Document Detail

Phonological versus phonetic cues in native and non-native listening: Korean and Dutch listeners' perception of Dutch and English consonants.
MedLine Citation:
PMID:  16708963     Owner:  NLM     Status:  MEDLINE    
We investigated how listeners of two unrelated languages, Korean and Dutch, process phonologically viable and nonviable consonants spoken in Dutch and American English. To Korean listeners, released final stops are nonviable because word-final stops in Korean are never released in words spoken in isolation, but to Dutch listeners, unreleased word-final stops are nonviable because word-final stops in Dutch are generally released in words spoken in isolation. Two phoneme monitoring experiments showed a phonological effect on both Dutch and English stimuli: Korean listeners detected the unreleased stops more rapidly whereas Dutch listeners detected the released stops more rapidly and/or more accurately. The Koreans, however, detected released stops more accurately than unreleased stops, but only in the non-native language they were familiar with (English). The results suggest that, in non-native speech perception, phonological legitimacy in the native language can be more important than the richness of phonetic information, though familiarity with phonetic detail in the non-native language can also improve listening performance.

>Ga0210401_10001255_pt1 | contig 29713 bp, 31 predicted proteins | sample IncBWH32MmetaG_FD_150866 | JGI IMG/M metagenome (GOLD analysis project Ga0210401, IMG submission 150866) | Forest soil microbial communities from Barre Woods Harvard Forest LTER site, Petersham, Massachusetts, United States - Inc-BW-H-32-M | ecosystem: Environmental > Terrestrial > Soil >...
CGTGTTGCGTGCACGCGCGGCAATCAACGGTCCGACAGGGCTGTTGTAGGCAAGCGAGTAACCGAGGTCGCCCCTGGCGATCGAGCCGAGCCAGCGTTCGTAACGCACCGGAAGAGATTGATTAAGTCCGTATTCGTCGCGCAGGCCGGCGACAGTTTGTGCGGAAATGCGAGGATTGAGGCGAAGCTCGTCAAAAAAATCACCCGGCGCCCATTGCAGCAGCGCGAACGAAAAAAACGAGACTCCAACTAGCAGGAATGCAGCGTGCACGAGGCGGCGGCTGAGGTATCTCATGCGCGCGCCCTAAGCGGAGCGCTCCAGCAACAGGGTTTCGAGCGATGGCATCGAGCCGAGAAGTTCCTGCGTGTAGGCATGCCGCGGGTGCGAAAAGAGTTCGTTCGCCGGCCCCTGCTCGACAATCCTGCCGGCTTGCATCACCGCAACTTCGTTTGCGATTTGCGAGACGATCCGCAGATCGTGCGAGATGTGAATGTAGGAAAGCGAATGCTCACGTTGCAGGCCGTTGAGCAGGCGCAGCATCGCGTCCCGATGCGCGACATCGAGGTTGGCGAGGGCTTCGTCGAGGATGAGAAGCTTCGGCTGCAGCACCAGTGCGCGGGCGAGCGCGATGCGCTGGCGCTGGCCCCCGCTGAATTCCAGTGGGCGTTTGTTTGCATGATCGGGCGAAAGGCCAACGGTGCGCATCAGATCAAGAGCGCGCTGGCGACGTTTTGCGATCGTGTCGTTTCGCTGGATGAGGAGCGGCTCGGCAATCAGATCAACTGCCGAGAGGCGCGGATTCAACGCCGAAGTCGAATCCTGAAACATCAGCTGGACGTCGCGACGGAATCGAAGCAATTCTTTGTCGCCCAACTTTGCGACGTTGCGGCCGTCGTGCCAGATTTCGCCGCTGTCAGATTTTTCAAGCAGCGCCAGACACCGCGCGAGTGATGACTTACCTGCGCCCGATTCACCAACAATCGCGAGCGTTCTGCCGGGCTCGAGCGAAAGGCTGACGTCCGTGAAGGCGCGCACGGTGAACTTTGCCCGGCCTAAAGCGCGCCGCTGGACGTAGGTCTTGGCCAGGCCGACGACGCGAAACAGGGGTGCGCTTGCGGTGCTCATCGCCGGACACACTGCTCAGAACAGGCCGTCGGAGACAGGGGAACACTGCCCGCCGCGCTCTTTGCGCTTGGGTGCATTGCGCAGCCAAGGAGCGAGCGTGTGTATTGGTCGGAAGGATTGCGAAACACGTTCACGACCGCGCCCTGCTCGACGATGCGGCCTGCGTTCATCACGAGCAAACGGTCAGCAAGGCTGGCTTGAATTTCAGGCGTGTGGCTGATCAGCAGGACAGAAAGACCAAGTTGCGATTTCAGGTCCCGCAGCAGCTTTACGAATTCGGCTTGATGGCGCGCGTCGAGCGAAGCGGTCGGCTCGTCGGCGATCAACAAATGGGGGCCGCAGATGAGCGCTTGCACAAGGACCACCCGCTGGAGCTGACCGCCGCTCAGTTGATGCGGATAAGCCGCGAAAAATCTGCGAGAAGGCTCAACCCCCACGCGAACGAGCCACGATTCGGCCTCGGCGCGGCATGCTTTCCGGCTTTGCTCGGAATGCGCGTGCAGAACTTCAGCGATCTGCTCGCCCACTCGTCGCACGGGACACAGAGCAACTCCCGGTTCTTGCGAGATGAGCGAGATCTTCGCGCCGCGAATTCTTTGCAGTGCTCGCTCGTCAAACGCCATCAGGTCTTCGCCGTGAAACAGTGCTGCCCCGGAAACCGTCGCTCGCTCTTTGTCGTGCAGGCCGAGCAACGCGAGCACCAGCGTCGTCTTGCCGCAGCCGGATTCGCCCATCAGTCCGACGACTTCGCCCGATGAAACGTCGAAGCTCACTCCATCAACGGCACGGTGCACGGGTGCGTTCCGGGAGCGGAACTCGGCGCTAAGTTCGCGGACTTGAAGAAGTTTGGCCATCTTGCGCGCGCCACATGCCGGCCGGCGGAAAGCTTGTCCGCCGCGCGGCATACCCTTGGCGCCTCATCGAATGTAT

Taehong Cho; James M McQueen
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Publication Detail:
Type:  Journal Article    
Journal Detail:
Title:  The Journal of the Acoustical Society of America     Volume:  119     ISSN:  0001-4966     ISO Abbreviation:  J. Acoust. Soc. Am.     Publication Date:  2006 May 
Date Detail:
Created Date:  2006-05-19     Completed Date:  2007-08-09     Revised Date:  -    
Medline Journal Info:
Nlm Unique ID:  7503051     Medline TA:  J Acoust Soc Am     Country:  United States    
Other Details:
Languages:  eng     Pagination:  3085-96     Citation Subset:  IM    
Hanyang University, Division of English Language and Literature, Seoul (133-791), Korea.
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MeSH Terms
Analysis of Variance
Speech Acoustics
Speech Perception*

From MEDLINE®/PubMed®, a database of the U.S. National Library of Medicine

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